While the Knicks’ collection of draft picks appears less remarkable when viewed from this perspective, they do have valuable picks at their disposal. On the other hand, the Lakers are restricted from trading first-round picks until 2029. If the Lakers were to acquire Antetokounmpo, it would likely necessitate a move through free agency, unless an improbable scenario unfolds involving Milwaukee accepting Anthony Davis as part of a trade.
“If LeBron decides to stay with the Lakers and he’s there past 2025–which is probably going to happen–you really can’t get Giannis to the Lakers in that situation,” the GM said. “It’d be tough.”
Could Small Market Teams Be Potential Suitors for Giannis?
Another executive, this time from a Western Conference franchise, highlighted that Antetokounmpo holds less attraction towards major markets compared to other prominent players. Furthermore, the teams potentially positioned for a trade involving him, should it reach that juncture, are located in unconventional NBA star trade destinations.
For instance, the Thunder, a team in a constant rebuilding phase, possess a significant pool of talent including Shai Gilgeous-Alexander, Chet Holmgren, Josh Giddey, Jalen Williams, and rookie Cason Wallace. In addition to this, the team holds valuable future draft picks.
“No one would be in better position to go after him than OKC,” the exec said. “Not to say they would, but they’d have to be a starting point. They have the young talent, they have, I think it is nine (first-round) picks in the next three years. If Milwaukee decides, OK, we’ve got to move on here, that is the first team you call. There aren’t many guys who are going to make the Thunder think about a big move, packaging the assets. But Giannis is one, if he’d want to go there.”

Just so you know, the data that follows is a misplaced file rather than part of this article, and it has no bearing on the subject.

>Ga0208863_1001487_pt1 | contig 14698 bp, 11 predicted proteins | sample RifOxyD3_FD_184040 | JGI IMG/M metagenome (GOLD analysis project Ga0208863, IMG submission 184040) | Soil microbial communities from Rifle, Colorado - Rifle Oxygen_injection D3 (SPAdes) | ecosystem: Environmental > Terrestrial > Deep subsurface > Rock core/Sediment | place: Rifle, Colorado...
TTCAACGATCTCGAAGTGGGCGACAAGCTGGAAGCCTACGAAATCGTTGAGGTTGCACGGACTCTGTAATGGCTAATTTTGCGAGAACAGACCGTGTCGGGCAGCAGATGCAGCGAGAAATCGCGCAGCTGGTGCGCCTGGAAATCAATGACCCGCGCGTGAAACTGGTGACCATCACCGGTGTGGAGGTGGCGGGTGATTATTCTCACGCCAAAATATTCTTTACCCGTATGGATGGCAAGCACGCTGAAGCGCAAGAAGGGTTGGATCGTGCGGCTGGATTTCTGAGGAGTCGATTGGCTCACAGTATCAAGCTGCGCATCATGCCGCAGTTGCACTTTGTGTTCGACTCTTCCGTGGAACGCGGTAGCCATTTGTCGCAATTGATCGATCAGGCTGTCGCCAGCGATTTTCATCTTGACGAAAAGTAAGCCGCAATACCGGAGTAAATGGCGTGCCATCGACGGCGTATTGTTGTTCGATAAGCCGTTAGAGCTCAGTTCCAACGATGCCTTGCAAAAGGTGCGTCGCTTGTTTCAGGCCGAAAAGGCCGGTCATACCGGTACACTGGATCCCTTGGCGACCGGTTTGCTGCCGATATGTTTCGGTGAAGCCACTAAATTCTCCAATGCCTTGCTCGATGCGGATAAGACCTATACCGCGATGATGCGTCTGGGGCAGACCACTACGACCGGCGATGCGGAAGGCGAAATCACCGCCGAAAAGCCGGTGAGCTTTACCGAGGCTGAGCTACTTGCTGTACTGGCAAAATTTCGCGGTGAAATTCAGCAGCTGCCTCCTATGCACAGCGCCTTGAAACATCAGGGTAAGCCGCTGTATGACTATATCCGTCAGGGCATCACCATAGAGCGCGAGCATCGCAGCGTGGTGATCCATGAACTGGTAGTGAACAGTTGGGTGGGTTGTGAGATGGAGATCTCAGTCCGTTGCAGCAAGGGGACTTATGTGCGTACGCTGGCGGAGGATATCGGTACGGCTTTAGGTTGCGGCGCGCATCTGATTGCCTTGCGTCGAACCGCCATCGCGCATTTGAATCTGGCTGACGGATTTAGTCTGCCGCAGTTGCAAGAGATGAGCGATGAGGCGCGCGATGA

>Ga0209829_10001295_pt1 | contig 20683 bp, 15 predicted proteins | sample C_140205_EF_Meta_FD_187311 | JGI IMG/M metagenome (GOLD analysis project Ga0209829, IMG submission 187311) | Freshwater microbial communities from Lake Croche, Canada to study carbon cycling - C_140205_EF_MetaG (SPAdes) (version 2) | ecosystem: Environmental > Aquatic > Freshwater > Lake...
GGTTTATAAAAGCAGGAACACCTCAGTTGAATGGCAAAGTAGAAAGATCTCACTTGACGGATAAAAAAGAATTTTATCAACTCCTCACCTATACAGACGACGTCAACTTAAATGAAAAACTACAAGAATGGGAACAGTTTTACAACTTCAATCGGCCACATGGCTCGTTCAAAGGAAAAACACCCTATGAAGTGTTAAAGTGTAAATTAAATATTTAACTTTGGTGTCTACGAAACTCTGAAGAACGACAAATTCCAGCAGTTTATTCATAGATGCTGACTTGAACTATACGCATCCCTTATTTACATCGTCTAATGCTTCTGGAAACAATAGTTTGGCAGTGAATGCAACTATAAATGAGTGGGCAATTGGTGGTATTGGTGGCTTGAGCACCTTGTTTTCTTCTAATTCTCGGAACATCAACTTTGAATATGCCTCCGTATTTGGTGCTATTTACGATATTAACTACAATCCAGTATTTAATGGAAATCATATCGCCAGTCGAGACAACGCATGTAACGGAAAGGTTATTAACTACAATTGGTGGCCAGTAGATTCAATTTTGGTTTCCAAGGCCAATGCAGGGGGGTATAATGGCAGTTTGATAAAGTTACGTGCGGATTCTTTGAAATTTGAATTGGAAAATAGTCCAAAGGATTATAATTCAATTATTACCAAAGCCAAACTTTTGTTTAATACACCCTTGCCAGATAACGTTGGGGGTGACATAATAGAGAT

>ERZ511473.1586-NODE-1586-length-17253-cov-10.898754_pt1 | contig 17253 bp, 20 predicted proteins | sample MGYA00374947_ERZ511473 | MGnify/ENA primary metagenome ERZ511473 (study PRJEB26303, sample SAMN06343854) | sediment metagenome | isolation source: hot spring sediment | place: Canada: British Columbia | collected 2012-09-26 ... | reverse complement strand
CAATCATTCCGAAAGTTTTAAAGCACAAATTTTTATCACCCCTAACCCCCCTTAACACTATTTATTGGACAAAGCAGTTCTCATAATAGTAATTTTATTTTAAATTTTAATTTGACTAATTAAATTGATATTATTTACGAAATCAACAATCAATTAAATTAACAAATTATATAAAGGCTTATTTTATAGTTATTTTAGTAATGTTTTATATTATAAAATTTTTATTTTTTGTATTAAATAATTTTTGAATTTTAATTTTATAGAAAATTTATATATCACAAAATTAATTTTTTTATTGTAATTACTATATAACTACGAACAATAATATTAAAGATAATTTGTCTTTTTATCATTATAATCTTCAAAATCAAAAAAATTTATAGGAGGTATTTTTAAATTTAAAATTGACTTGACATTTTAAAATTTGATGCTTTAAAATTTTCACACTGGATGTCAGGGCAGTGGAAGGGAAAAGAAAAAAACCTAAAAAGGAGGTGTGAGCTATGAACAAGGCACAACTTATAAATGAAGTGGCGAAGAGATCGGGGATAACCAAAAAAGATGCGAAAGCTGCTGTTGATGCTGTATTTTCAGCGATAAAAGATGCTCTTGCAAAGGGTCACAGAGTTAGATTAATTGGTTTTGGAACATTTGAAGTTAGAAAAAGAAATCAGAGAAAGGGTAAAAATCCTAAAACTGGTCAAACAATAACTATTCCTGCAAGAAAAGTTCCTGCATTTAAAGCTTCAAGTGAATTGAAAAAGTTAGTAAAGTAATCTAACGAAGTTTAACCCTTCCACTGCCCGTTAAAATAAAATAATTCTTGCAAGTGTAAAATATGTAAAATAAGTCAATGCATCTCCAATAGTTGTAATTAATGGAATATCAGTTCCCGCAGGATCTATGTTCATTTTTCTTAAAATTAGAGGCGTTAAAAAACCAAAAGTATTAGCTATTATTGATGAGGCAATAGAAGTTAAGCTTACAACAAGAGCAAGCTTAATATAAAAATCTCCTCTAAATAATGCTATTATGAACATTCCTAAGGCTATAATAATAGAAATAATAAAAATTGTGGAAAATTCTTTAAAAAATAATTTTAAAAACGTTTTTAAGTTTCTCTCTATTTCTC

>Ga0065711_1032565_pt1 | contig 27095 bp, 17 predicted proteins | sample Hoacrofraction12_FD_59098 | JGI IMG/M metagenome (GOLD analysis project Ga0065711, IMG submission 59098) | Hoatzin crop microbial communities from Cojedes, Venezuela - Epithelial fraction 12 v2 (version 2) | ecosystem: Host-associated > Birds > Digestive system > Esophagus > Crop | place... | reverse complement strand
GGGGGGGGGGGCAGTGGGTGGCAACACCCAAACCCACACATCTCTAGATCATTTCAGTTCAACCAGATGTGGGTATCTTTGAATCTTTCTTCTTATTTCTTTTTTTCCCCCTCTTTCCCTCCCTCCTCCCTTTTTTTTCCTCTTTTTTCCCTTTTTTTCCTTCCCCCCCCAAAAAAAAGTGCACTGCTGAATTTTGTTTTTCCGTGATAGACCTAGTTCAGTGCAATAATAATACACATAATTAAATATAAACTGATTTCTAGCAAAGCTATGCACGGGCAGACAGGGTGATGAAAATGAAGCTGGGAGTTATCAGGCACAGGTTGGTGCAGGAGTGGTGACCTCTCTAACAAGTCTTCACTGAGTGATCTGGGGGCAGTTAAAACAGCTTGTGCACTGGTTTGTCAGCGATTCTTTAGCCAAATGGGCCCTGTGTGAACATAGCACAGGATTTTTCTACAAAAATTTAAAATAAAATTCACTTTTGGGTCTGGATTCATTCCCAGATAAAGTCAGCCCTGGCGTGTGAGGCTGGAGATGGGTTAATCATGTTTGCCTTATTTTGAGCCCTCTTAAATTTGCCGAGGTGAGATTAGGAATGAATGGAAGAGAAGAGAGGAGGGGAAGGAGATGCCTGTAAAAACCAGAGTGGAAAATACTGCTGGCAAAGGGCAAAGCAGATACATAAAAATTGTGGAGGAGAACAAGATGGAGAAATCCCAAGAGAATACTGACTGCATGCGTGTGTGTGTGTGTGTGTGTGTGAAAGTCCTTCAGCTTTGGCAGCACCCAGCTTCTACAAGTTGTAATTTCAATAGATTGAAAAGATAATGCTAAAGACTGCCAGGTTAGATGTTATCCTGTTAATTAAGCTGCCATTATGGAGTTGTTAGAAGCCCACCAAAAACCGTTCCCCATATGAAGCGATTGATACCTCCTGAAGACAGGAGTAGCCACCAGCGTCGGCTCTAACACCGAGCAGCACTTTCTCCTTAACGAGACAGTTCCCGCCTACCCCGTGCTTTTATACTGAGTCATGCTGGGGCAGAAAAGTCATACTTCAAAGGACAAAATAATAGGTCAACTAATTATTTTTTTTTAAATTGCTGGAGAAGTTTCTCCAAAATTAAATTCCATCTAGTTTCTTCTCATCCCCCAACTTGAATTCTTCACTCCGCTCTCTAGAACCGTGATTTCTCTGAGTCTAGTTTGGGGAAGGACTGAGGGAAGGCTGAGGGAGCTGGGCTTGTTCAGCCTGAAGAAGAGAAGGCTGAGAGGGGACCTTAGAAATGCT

Two other unexpected contenders are in the mix as well: San Antonio Spurs and the Toronto Raptors. While the Spurs might not possess the same level of assets as the Thunder, they have ample cap space and could pose a significant signing threat for Antetokounmpo, particularly if rookie Victor Wembanyama lives up to his highly-touted potential. The Spurs could potentially bundle enough draft picks and young talents to present Milwaukee with a trade package that warrants consideration.
On the other hand, the Raptors are bolstered by the presence of team president Masai Ujiri, a long-time pursuer of Antetokounmpo. With valuable assets like Scottie Barnes, OG Anunoby, and/or Pascal Siakam, Milwaukee might be tempted by a deal. Ujiri’s willingness to take calculated risks on star players, regardless of their commitment to stay, was evident from the Kawhi Leonard situation.
“I think you can’t rule out those kinds of teams,” the executive said. “Giannis has always carried himself like he is all about winning, like that is what matters most to him. He is a little different. I mean, that is the reputation, anyway. If that is really the case, then wouldn’t he want to go play for (Gregg Popovich), play alongside Wemby there? If Toronto can give up only one of its guys and brought back Giannis? They would really have something there.”
These aren’t the typical destinations that would come to mind for Antetokounmpo, that’s for sure. However, if he were to depart from Milwaukee—and it’s uncertain whether that will occur—his situation would certainly stand out from the norm.